Sportswear firm Puma is one of ten companies that have cut costs, improved product value, developed new revenue streams and avoided risks thanks to its 'Cradle to Cradle' certification.

The business benefits to Puma and nine other companies who undertook the certification programme were revealed in a report by the Cradle to Cradle Products Innovation Institute.

Through the certification, the companies have been phasing out or eliminating hazardous materials and replacing them with safer alternatives. The study indicates that if all Puma's Incycle closed-loop sneakers are composted at end-of-use, they have an environmental impact that is 87% smaller than conventional products.

The institute said this illustrates the structural cost reduction through re-using product material and increasing resource efficiency. By avoiding traditional resource markets and by reducing dependency on non-renewable energy, the report shows companies' risk was reduced from volatile commodity prices and supply disruption.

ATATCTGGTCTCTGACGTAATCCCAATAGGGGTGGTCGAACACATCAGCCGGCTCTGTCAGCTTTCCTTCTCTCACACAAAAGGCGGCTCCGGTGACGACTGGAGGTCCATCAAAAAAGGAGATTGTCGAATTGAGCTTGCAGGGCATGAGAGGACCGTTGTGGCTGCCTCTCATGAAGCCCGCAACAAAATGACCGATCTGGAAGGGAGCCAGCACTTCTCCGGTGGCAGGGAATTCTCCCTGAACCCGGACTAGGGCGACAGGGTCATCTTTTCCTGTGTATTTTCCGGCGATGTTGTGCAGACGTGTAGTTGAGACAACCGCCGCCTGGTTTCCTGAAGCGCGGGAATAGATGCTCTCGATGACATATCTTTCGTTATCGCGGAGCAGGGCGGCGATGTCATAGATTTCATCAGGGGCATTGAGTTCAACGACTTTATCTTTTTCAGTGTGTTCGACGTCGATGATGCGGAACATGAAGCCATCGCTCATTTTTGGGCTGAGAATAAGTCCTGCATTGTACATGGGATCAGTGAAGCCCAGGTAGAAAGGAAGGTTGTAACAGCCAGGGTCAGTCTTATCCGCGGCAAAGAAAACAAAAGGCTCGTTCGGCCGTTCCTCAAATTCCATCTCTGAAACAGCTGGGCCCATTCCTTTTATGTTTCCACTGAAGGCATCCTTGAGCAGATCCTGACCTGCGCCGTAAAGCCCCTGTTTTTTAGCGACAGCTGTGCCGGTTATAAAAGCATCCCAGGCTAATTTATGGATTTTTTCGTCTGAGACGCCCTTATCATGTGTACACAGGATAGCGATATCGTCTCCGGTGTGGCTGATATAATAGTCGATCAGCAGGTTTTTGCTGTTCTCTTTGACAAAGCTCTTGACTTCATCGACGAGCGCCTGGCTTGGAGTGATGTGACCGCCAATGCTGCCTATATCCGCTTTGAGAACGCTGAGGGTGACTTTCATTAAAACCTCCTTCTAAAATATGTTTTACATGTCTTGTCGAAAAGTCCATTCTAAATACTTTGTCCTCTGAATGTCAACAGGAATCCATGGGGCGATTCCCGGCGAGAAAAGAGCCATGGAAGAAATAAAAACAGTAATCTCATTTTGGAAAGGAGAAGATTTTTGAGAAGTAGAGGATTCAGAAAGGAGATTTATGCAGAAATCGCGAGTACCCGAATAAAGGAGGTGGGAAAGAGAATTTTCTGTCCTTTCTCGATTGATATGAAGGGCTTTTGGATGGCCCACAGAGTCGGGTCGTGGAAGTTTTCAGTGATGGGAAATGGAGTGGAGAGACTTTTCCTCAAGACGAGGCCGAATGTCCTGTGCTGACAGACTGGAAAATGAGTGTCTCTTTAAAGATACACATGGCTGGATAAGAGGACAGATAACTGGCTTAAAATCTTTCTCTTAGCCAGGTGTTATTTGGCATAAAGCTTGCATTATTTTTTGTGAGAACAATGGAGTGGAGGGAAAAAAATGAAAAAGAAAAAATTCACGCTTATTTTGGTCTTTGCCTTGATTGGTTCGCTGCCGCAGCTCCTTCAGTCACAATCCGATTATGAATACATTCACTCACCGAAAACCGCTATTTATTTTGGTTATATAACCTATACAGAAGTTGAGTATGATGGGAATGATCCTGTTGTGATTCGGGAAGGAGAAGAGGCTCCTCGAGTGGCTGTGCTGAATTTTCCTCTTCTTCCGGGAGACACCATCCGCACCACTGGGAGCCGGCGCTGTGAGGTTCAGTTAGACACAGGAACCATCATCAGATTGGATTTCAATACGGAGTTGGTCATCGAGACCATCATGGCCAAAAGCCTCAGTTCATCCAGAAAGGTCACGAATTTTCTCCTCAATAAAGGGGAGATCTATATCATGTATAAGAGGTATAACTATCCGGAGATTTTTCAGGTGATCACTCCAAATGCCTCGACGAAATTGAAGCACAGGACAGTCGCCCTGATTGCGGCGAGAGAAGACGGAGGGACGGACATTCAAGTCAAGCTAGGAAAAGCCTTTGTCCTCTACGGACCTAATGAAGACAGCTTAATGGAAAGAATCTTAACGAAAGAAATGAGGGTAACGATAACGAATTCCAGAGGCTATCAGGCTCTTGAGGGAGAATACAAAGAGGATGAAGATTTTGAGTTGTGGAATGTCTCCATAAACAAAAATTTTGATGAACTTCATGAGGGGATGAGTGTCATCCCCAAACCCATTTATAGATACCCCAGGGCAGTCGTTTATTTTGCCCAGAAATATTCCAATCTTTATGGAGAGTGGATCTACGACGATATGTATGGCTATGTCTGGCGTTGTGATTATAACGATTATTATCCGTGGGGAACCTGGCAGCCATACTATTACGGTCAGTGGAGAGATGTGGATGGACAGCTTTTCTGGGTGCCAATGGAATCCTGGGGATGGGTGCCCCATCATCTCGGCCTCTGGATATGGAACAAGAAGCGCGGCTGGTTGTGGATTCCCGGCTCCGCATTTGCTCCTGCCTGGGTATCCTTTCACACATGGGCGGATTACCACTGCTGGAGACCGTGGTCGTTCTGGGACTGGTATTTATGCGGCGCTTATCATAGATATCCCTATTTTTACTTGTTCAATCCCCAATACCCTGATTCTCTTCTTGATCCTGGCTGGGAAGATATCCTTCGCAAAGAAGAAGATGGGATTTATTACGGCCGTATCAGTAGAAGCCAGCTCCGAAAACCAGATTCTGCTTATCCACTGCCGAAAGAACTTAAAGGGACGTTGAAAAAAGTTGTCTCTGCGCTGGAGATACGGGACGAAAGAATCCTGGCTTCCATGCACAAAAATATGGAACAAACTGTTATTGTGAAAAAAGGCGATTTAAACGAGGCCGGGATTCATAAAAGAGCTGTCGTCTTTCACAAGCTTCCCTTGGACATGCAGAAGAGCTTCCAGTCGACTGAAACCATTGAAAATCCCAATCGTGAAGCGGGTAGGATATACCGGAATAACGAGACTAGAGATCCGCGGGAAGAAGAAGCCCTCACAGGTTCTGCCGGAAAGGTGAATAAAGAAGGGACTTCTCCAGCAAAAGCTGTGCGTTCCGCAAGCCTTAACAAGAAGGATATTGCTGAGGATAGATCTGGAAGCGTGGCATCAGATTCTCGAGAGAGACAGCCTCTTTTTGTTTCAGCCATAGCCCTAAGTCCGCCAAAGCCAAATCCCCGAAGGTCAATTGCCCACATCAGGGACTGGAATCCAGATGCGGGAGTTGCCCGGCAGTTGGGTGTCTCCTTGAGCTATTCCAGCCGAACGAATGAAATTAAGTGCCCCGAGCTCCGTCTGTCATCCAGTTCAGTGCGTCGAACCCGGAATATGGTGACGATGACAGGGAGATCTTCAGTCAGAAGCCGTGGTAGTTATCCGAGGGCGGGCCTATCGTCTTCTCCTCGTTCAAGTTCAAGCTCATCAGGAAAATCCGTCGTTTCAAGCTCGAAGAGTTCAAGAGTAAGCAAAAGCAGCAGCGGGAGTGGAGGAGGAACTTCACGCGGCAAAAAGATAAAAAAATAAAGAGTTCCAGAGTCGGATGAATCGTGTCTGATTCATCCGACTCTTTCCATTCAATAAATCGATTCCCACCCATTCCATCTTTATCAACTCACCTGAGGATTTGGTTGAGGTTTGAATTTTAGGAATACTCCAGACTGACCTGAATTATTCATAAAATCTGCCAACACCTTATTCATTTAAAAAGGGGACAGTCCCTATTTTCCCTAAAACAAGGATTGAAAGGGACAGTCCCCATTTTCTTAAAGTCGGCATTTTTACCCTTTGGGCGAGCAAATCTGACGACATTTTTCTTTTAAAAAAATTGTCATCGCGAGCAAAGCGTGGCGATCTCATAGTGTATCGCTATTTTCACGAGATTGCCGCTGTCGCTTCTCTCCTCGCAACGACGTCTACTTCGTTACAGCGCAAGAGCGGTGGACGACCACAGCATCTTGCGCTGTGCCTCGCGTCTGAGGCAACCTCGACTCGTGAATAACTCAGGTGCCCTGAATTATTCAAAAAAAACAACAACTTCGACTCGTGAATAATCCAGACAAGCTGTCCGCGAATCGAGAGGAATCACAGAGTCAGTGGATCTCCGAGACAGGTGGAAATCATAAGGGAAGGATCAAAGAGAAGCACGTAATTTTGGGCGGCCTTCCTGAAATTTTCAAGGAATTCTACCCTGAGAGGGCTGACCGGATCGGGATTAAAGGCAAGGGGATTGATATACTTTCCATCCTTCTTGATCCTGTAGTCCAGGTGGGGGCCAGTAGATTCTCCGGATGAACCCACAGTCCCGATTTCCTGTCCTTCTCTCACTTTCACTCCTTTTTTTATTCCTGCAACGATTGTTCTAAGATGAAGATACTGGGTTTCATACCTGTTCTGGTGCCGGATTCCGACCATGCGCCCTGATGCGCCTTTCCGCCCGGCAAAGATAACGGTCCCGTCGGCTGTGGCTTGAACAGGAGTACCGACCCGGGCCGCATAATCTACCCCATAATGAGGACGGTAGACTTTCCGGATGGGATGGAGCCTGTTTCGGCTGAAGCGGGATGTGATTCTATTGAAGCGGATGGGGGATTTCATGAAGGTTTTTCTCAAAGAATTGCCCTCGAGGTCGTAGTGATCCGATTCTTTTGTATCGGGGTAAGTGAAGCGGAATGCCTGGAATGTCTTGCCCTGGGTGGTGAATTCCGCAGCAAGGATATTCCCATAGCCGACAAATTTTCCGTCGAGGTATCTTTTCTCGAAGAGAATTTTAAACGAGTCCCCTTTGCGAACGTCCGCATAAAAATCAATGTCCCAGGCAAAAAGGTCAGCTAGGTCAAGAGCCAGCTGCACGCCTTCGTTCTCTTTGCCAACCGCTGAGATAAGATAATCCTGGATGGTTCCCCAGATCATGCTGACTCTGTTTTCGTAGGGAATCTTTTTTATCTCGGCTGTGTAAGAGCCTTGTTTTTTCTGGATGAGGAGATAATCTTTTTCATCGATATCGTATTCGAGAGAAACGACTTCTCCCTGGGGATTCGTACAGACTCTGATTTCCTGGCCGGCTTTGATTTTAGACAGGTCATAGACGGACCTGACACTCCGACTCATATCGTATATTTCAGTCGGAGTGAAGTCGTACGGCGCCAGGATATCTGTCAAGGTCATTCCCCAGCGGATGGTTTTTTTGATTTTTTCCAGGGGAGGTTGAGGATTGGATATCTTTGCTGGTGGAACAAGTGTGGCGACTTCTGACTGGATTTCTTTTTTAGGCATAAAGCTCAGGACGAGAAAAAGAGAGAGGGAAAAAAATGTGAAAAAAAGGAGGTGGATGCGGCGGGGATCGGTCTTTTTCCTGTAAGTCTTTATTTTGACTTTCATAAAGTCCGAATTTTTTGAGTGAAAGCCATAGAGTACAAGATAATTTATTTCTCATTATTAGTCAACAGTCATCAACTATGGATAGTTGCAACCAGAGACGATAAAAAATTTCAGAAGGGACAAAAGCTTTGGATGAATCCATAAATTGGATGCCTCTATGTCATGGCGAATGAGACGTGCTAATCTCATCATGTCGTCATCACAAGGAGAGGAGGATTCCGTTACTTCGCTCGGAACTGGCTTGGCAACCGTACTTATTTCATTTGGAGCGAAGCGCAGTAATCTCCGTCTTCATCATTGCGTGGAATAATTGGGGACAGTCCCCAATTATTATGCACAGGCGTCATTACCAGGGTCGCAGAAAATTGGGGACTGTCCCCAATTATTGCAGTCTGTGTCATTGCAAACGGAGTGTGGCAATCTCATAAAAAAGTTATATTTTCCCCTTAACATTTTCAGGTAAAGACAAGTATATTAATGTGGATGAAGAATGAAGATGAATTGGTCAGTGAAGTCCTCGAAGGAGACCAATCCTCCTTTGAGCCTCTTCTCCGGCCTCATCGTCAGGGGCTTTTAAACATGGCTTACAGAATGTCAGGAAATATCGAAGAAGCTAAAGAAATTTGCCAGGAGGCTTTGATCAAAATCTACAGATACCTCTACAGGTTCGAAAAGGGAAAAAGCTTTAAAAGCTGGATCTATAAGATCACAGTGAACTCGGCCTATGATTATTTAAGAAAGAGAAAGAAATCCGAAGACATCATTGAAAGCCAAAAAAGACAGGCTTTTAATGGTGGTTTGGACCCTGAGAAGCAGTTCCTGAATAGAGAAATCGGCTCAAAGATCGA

"This report shows that companies increasingly recognise the need to fundamentally rethink the way they design and make products to help their customers live more sustainable lives," said Richard Mattison, CEO of environmental data and research firm Trucost.

"The framework we developed helped these ten leading companies quantify and communicate the environmental, social and business benefits achieved through Cradle to Cradle certification. We hope more companies will follow their example."